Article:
7. SOPO Editor’s Note: Although the time seems to be a little off, THIS paragraph describes Willcox’s Division’s afternoon attempt, just north of the morning fighting. Per Wil Greene, Willcox assaulted at 2 pm, not 4 pm. Willcox’s men were facing the Confederate brigades of Clingman and Wise in this assault. Miles of the Second Corps faced Martin’s Brigade on the Confederate side further north near the Hare house.
  8. SOPO Editor’s Note: This was the third and final Ninth Corps assault on June 17, this time by Ledlie’s First Division, Ninth Corps. The main assault started sometime after 5:30 pm, and was directed at Wise’s Virginia Brigade and Elliott’s South Carolina Brigade. Supporting Confederate brigades included Ransom’s North Carolinians, Clingman’s North Carolinians, Gracie’s Alabamans, and Fulton’s Tennesseans. Wise and Elliott broke from this attack for good, leaving the Ledlie’s Division in command of the field, but the Confederate brigades on both sides held firm. Union reinforcements arrived in the form of Crawford’s Division of Fifth Corps and the 1st Michigan Sharpshooters, also of Ninth Corps.  However, no more advantage could be gained in the darkness.  Beauregard’s Confederates withdrew that night to a line closer to Petersburg.  There would be a fourth day of fighting on June 18.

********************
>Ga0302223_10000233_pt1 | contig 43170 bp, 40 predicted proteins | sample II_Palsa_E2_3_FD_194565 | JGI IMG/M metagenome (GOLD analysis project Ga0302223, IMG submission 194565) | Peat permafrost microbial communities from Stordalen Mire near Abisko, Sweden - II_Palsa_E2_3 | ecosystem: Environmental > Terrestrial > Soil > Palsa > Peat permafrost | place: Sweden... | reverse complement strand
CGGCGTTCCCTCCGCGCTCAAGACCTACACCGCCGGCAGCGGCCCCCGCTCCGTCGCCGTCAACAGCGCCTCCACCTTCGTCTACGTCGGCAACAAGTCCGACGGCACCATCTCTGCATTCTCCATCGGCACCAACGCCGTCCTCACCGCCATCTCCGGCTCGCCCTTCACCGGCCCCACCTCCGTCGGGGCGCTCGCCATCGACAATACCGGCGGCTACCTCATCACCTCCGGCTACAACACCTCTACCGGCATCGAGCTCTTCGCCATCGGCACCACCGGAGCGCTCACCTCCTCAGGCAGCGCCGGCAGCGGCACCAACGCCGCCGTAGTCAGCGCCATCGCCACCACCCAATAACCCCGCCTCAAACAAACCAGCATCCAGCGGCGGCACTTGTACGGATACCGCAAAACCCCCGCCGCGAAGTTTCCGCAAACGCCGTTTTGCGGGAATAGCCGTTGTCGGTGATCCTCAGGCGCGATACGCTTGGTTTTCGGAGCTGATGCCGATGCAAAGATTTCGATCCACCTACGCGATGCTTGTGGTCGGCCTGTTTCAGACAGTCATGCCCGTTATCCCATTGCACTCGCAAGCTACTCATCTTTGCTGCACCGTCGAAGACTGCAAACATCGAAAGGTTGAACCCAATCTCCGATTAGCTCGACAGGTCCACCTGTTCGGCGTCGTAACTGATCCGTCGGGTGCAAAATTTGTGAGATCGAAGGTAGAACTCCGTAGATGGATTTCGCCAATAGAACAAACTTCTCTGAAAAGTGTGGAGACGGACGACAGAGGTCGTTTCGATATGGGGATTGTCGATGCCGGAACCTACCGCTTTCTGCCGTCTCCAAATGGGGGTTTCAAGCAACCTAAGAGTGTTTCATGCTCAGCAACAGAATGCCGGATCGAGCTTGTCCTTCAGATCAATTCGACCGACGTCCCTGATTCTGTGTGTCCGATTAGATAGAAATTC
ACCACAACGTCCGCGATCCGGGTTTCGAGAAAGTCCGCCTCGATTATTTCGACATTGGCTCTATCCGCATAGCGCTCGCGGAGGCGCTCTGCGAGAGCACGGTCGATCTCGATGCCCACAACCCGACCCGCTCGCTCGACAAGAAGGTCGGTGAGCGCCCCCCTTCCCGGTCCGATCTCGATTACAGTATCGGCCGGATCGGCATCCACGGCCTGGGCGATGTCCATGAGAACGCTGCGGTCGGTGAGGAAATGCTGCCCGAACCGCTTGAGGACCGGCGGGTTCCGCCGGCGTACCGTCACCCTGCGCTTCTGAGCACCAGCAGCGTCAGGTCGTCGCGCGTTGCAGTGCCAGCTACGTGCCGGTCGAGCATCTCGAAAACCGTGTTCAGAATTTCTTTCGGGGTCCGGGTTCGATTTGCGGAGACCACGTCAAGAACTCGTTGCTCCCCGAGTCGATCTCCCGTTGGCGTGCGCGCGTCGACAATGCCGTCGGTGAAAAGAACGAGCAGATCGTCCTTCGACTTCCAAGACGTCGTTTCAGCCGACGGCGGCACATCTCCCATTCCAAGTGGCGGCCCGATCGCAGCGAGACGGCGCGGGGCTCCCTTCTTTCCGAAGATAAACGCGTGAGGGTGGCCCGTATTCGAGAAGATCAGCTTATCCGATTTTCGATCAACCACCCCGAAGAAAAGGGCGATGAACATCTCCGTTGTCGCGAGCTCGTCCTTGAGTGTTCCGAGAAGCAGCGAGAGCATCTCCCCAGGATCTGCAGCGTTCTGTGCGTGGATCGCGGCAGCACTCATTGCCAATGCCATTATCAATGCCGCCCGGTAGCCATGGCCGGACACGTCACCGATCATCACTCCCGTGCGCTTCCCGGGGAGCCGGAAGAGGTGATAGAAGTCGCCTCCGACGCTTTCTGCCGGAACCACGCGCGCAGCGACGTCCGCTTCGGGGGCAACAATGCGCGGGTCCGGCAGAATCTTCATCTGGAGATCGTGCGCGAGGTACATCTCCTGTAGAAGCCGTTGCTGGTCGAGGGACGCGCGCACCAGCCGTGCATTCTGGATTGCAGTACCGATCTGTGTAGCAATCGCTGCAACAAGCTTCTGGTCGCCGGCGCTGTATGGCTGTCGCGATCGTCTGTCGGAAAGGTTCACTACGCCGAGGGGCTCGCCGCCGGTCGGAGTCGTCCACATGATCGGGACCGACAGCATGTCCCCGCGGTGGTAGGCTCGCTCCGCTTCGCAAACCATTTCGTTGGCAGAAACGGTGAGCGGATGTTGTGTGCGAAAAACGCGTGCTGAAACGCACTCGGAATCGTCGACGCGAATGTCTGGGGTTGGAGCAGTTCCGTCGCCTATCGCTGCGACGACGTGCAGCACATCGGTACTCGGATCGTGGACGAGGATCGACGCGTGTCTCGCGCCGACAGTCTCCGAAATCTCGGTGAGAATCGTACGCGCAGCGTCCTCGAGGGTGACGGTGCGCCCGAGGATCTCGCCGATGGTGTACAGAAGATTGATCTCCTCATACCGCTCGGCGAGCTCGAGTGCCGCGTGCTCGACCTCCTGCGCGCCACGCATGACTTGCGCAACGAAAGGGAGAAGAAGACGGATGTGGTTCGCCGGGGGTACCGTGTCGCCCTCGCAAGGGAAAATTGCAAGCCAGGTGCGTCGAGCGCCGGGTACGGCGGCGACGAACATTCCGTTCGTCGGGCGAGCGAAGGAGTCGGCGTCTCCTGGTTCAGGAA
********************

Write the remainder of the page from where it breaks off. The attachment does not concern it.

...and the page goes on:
9. SOPO Editor’s Note: This entire paragraph is wishful thinking.  It does not bear any resemblance to the actual state of affairs on the ground.
  10. SOPO Editor’s Note: The divisions of Bushrod Johnson and Robert Hoke were the units doing the fighting for the Confederates on June 17, 1864.  Both were parts of P. G. T. Beauregard’s Department of North Carolina and Southern Virginia.  They do indeed deserve praise for the stand they made from June 15-17, waiting for the Army of Northern Virginia to arrive. Beauregard and his men had saved Petersburg.
  11. SOPO Editor’s Note: The 7th NYHA is a Second Corps unit, so these flags were probably captured on Thursday, June 16, 1864 during the various attacks by that Corps throughout the day and into the evening.  The word “Excelsior” makes me believe the other unit is probably a New York state unit. I pulled up my First Offensive Order of Battle page to check for the other New York units in the Second Corps.  As many of you probably know, there are a TON of them.  On tantalizing possibility is that it might be from the actual Excelsior Brigade [4/3/II/AotP
  12. “From the Front.” Daily Constitutionalist (Augusta, GA), June 21, 1864, p. 2, col. 3-5, originally printed in The Daily Express (Petersburg, VA), June 18, 1864, page and column(s) unknown.